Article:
Dr. ” leads a molecular research group that is focused on disease gene discovery using positional cloning/candidacy techniques and characterization of the biological roles of such genes in disease pathogenesis. The focus of the laboratory currently is on those traits that are associated with heart malformations. In the past few years, the lab has identified disease genes for Char and Noonan syndromes. The former is TFAP2B, which encodes a transcription factor of the AP-2 family, and the latter is PTPN11, which include the protein tyrosine phosphatase SHP-2. They are studying the roles of these disease genes in normal developmental and homeostatic processes as well as in disease pathogenesis. They are actively studying additional human genetic traits, both simple and complex, to identify additional disease genes with a particular focus on traits with cardiovascular abnormalities. After recruiting families of adequate size inheriting disorders, the research group undertakes genome-wide scans with polymorphic DNA markers to identify genetic loci through linkage analysis, and then identify disease genes from among known or predicted genes residing in disease loci. The latter relies heavily on bioinformatics, including several software packages that predict genes and protein function. Ongoing biologic studies include site-directed mutagenesis, expression of wild type and mutant proteins in vitro and in eukaryotic cell culture, immunolocalization of proteins, creation of transgenic mice, and phenotyping of mouse models. Through collaborative efforts, they are also studying disease genes in other model organisms such as Drosophila melanogaster and Xenopus laevis. This work is funded through awards from the NIH and the March of Dimes.
The Division has acquired new technology and recruited new faculty to explore
emerging non-invasive technologies in the functional and/or morphological assessment
of pediatric and congenital heart disease (CHD). Recently completed studies
include one on the use of telemedicine in fetal echocardiography and another
on our 10-year experience with diagnosing occult coronary artery anomalies.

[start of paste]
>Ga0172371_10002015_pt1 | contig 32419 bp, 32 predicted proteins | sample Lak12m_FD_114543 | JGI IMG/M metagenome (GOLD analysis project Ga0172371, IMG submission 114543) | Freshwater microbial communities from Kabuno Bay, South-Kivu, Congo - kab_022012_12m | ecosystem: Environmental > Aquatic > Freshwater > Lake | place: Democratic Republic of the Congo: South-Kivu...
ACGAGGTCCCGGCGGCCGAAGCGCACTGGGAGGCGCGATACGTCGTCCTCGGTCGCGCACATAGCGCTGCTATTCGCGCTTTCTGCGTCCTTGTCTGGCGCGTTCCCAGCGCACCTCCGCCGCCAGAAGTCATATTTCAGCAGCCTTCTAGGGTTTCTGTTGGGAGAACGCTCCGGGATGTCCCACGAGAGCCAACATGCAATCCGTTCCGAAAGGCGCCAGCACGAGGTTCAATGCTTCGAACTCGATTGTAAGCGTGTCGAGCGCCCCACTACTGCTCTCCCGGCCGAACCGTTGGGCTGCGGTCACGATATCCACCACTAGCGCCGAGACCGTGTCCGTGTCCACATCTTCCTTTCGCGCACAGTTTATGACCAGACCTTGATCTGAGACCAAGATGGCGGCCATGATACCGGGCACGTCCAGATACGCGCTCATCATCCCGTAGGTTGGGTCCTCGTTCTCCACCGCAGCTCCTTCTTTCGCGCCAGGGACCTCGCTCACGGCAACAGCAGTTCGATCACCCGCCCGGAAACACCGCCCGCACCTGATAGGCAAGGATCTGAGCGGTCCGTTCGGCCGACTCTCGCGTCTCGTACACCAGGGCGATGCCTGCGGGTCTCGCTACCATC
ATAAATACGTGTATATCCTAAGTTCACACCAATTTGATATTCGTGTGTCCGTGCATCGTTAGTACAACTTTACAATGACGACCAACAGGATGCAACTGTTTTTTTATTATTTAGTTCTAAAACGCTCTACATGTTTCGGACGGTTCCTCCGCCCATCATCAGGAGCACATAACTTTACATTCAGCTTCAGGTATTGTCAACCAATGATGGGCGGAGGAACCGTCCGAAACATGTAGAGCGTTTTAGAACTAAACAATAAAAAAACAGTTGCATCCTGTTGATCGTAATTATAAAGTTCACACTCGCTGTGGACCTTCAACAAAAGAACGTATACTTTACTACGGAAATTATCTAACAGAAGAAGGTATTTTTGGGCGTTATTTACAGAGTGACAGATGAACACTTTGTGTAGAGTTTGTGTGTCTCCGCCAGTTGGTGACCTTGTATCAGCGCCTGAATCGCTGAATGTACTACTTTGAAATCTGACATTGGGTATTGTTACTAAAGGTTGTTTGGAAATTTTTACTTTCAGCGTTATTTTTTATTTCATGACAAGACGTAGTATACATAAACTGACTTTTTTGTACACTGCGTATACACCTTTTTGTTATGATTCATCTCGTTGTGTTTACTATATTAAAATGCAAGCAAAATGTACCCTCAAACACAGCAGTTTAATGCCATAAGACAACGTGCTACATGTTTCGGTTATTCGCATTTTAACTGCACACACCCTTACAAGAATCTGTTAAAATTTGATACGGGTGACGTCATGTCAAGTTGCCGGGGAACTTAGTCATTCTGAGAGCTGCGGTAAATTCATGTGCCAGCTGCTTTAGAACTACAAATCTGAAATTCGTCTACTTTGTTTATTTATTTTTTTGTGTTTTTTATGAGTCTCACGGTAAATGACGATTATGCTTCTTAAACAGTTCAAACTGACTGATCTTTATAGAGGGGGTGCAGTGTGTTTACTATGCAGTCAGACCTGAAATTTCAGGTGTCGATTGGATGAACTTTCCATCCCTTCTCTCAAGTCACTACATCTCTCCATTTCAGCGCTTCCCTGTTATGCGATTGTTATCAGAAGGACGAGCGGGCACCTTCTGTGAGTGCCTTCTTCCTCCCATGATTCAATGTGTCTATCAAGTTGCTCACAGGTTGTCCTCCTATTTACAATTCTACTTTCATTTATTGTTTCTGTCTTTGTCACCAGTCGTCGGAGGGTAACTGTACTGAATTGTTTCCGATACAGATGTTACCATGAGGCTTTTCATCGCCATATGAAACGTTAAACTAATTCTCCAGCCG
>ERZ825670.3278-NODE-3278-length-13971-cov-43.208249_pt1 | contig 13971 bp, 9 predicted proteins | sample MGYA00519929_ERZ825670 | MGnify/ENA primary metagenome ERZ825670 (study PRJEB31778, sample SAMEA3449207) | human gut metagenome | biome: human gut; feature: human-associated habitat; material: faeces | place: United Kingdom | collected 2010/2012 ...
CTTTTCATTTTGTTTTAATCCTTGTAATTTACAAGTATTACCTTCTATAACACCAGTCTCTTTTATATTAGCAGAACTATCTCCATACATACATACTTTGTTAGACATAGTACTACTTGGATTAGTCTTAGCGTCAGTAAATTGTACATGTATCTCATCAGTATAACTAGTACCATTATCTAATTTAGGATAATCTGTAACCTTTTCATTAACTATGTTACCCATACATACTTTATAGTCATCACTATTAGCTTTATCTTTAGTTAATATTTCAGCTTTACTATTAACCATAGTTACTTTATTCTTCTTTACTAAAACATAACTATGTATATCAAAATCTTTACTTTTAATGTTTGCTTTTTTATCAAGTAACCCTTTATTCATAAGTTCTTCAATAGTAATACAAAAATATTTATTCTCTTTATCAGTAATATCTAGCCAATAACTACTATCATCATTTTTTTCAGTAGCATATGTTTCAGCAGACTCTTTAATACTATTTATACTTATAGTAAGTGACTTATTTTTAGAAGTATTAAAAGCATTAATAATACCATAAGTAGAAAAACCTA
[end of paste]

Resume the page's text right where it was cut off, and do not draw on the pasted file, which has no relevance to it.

Currently, new Doppler and related echocardiographic techniques are being investigated
for the assessment of diastolic function. A state of the art GE ultrasound
imager was acquired in 2003, in part because it is at the leading edge for
technologies such as Tissue Doppler Imaging.
In our pediatric noninvasive laboratory,
Lai, “, “, and ” have collaborated in comparing
cardiac MRI and Doppler Tissue Imaging in the assessment of right ventricular
function in patients postoperative for CHD repairs. Dr. Nielsen, recruited
to develop congenital cardiac MRI at Mount Sinai has spearheaded research
investigating the ability of MRI to evaluate RV function. His recent work details
methods to separately evaluate the function of the sinus and infundibular portions
of the RV in patients after tetralogy of Fallot repair.
Drs. Gelb and Lai are participating in a large NIH-funded SCCOR grant/translational
research project headed by Dr. Woodrow Benson at Cincinnati Children’s Hospital.
The goal is to define the genetic basis for congenital heart defects, with
echocardiography being used to describe the phenotypes. Mount Sinai’s Pediatric
Echocardiography Laboratory is one of two core echocardiography laboratories
and the goal for our group will be to recruit patients with specific lesions
that are defined echocardiographically and thought to have a strong genetic
predisposition. We will request DNA from these patients and their family members,
and the DNA will be sent for genetic investigation to Dr. Gelb’s and similar
laboratories as well as being banked for future investigations.
Another area of clinical research the Division has targeted involves the development
of novel invasive catheterization technologies in the treatment of Pediatric
and Adult Patients with congenital or acquired heart disease, including Dr.
Director of the Congenital Cardiac Catheterization Laboratory, is exploring
the roles of intracardiac echocardiography (ICE) and a radiofrequency perforation
device. He has collaborated with the Division of Cardiology of the Samuel Bronfman
Department of Medicine in the use of radiofrequency catheter transseptal perforation
and intracardiac echocardiographyto aid in the transcatheter treatment of mitral
stenosis. Dr. Love is also the institutional principal investigator for a multi-institutional
trial of device closure of patent formamen ovale in adult with occult thromboembolic